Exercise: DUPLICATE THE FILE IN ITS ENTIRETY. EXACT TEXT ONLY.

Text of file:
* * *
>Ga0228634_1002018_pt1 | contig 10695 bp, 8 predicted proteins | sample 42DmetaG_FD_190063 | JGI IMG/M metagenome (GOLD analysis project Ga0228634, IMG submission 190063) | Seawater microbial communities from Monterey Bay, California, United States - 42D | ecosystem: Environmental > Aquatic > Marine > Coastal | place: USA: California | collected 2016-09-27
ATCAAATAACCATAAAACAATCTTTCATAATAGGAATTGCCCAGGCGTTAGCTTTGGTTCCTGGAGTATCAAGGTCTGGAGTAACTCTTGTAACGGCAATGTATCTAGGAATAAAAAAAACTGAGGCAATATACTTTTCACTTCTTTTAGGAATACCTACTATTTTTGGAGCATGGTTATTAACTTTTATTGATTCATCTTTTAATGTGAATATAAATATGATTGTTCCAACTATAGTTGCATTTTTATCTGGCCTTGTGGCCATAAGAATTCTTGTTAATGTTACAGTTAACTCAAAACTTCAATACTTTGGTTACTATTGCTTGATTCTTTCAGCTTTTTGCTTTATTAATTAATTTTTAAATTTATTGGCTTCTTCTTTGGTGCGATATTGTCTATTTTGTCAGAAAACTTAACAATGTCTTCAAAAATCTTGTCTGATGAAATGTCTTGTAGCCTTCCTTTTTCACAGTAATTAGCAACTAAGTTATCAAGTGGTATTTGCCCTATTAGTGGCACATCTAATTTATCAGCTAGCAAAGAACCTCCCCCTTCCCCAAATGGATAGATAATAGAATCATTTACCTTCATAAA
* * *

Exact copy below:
>Ga0228634_1002018_pt1 | contig 10695 bp, 8 predicted proteins | sample 42DmetaG_FD_190063 | JGI IMG/M metagenome (GOLD analysis project Ga0228634, IMG submission 190063) | Seawater microbial communities from Monterey Bay, California, United States - 42D | ecosystem: Environmental > Aquatic > Marine > Coastal | place: USA: California | collected 2016-09-27
ATCAAATAACCATAAAACAATCTTTCATAATAGGAATTGCCCAGGCGTTAGCTTTGGTTCCTGGAGTATCAAGGTCTGGAGTAACTCTTGTAACGGCAATGTATCTAGGAATAAAAAAAACTGAGGCAATATACTTTTCACTTCTTTTAGGAATACCTACTATTTTTGGAGCATGGTTATTAACTTTTATTGATTCATCTTTTAATGTGAATATAAATATGATTGTTCCAACTATAGTTGCATTTTTATCTGGCCTTGTGGCCATAAGAATTCTTGTTAATGTTACAGTTAACTCAAAACTTCAATACTTTGGTTACTATTGCTTGATTCTTTCAGCTTTTTGCTTTATTAATTAATTTTTAAATTTATTGGCTTCTTCTTTGGTGCGATATTGTCTATTTTGTCAGAAAACTTAACAATGTCTTCAAAAATCTTGTCTGATGAAATGTCTTGTAGCCTTCCTTTTTCACAGTAATTAGCAACTAAGTTATCAAGTGGTATTTGCCCTATTAGTGGCACATCTAATTTATCAGCTAGCAAAGAACCTCCCCCTTCCCCAAATGGATAGATAATAGAATCATTTACCTTCATAAA